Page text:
You’ve got a friend in me: sociable robots for older adults in an age of global pandemics

Ethics and Information Technology 23 (S1):35-43 (2020)
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Abstract

Social isolation and loneliness are ongoing threats to health made worse by the coronavirus disease 2019 pandemic. During the pandemic, half the globe's population have been placed under strict physical distancing orders and many long-term care facilities serving older adults went into lockdown mode, restricting access to all visitors, including family members. Before the pandemic emerged, a 2020 National Academy of Sciences, Engineering and Medicine report warned of the underappreciated adverse effects of social isolation and loneliness on health, especially among older populations. Social isolation and loneliness predict all-cause mortality at rates that rival clinical risk factors, such as obesity and smoking; they are associated with greater incidence of psychological, cognitive, and physical morbidities. This paper sets forth a proposal to design robots to function as companions and friends for socially isolated and lonely older people during pandemic emergencies and in aging societies more generally. “The proposal” section presents and defends the proposal. The “Replies to objections” section answers objections based on coercive design, replacement of humans with robots, privacy incursions, and counterfeit companionship. The “Conclusion” section submits that sociable robots offer a promising avenue for addressing social isolation and loneliness during pandemics and hold promise for aging societies more broadly.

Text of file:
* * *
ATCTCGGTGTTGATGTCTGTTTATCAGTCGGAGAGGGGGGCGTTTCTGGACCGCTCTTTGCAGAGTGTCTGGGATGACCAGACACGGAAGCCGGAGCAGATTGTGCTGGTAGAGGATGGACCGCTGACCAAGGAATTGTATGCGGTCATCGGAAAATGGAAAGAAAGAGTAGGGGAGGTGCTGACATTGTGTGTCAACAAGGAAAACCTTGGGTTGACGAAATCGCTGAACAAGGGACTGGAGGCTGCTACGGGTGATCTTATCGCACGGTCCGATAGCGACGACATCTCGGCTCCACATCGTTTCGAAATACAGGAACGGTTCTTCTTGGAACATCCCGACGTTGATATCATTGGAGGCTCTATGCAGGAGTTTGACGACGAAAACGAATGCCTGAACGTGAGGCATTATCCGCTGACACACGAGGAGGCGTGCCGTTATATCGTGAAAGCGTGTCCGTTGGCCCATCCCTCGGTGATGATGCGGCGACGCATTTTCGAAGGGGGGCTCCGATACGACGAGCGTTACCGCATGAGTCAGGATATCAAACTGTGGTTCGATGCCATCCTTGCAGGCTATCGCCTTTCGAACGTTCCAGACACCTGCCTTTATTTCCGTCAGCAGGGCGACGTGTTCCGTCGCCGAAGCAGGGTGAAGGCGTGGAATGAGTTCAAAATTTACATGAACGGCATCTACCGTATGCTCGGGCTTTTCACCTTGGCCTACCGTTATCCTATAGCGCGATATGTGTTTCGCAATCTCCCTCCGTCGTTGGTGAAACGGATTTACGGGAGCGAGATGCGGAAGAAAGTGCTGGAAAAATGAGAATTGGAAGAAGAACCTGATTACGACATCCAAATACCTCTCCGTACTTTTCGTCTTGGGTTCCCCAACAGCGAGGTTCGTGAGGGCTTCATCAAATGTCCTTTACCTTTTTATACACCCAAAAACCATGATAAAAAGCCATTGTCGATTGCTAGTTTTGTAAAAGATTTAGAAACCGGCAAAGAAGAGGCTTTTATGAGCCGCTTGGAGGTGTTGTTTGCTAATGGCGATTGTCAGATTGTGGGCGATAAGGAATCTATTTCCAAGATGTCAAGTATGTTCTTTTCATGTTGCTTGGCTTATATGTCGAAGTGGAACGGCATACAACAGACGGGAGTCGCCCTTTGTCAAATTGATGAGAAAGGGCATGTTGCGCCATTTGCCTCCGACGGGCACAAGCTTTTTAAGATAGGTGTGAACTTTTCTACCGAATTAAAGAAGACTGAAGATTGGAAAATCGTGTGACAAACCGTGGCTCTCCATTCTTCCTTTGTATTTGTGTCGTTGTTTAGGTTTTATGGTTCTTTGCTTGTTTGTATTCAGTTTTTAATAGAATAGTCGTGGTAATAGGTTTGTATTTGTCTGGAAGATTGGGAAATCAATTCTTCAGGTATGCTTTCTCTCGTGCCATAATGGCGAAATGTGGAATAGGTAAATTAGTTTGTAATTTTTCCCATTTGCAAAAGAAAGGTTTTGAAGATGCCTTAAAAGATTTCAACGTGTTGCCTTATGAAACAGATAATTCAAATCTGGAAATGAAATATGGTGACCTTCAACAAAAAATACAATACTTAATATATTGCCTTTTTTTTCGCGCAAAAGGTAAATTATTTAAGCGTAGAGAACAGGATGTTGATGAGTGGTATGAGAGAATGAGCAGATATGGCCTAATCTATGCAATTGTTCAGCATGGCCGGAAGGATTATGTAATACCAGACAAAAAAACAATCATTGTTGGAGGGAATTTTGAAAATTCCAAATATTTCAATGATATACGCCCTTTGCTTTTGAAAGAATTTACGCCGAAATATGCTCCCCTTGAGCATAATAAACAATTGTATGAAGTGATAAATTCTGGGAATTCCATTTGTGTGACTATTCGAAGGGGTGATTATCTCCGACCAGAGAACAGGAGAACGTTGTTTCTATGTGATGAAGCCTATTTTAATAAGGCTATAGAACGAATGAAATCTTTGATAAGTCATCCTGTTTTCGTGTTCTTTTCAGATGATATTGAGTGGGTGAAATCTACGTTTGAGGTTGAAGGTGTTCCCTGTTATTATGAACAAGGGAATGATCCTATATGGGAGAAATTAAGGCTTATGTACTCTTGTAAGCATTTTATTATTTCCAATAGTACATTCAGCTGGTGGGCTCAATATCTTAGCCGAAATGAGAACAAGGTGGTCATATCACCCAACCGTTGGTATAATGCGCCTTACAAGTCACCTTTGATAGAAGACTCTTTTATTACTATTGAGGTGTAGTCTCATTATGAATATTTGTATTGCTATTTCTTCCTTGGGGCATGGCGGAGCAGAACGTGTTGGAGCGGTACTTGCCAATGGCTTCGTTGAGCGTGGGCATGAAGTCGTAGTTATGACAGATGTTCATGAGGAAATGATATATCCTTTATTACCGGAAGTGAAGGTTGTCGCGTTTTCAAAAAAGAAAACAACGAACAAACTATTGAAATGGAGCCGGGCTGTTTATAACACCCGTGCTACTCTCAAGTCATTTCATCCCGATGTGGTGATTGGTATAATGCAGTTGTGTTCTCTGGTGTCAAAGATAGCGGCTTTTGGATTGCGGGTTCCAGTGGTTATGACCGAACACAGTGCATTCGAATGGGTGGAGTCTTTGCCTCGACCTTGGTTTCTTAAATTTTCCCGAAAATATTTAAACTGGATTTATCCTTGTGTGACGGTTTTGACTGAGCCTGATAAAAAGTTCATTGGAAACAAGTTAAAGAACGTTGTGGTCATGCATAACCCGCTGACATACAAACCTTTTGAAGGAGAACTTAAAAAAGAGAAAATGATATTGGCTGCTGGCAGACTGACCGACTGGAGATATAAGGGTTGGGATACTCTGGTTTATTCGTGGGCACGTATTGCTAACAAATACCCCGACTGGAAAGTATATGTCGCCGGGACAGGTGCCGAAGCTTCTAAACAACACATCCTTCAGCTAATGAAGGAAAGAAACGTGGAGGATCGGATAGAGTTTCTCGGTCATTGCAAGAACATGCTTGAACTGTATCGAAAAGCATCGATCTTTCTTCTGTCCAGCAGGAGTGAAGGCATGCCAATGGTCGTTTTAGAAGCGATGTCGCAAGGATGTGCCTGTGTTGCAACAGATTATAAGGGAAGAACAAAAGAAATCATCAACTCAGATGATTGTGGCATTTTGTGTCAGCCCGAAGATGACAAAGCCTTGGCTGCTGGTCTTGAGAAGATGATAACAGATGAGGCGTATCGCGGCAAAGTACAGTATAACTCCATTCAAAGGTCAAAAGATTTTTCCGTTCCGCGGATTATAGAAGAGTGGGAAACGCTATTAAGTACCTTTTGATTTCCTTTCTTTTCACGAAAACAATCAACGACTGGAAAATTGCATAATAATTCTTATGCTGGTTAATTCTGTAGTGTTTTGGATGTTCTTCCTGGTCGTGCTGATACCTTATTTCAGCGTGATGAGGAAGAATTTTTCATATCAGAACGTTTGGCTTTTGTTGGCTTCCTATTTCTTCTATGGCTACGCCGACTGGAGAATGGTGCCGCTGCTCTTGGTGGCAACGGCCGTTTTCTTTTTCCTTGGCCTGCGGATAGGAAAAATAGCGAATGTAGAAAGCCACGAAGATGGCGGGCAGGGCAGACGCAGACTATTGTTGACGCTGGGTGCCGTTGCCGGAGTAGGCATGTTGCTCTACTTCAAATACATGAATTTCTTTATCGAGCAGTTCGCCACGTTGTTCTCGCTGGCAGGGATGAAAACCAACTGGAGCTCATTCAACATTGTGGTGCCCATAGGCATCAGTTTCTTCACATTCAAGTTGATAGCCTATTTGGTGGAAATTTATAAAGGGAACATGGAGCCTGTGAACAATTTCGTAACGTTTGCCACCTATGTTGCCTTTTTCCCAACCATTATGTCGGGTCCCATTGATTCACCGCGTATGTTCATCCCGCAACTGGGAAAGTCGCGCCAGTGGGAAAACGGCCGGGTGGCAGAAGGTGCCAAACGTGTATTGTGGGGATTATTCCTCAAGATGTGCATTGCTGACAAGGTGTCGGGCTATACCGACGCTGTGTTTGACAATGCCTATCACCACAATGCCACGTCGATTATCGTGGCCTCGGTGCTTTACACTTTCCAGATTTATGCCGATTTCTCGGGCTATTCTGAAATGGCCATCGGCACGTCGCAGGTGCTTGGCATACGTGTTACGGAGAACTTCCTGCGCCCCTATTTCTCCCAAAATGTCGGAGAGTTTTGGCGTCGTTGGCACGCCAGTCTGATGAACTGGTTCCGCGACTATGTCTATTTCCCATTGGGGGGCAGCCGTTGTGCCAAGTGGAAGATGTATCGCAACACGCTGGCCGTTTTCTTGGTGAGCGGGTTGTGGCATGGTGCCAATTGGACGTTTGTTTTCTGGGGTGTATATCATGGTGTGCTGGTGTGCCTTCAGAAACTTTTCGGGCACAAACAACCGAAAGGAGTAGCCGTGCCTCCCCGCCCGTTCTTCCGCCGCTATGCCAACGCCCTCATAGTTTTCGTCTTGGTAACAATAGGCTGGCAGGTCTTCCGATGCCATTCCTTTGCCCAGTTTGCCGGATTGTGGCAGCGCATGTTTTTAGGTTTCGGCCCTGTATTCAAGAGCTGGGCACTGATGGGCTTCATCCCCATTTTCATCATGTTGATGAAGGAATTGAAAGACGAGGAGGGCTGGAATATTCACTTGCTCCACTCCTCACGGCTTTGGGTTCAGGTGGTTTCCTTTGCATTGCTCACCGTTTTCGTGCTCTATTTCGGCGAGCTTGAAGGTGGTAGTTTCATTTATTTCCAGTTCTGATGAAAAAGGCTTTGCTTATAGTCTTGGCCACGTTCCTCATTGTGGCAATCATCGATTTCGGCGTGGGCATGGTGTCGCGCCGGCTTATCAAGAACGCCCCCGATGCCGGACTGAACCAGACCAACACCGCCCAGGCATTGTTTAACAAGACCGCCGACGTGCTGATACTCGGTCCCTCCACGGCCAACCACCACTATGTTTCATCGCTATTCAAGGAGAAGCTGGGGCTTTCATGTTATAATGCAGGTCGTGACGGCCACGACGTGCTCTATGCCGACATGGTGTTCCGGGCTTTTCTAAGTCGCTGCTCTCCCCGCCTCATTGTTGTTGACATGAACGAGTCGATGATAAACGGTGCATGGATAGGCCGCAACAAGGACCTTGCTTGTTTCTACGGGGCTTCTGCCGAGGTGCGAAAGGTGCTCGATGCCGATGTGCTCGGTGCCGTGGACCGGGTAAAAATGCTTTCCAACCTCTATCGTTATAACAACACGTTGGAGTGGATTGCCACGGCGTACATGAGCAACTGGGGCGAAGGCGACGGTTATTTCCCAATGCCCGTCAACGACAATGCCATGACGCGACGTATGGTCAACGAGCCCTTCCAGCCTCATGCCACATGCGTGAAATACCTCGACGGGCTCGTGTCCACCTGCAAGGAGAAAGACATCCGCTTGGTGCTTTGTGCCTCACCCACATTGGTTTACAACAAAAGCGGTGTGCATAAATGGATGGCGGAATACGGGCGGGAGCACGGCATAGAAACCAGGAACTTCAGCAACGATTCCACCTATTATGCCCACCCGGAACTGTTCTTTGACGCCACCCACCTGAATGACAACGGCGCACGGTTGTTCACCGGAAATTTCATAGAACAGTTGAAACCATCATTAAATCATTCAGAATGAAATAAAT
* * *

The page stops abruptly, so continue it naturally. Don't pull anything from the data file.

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Nancy Jecker
University of Washington

References found in this work

Why Privacy is Important.James Rachels - 1975 - Philosophy and Public Affairs 4 (4):323-333.

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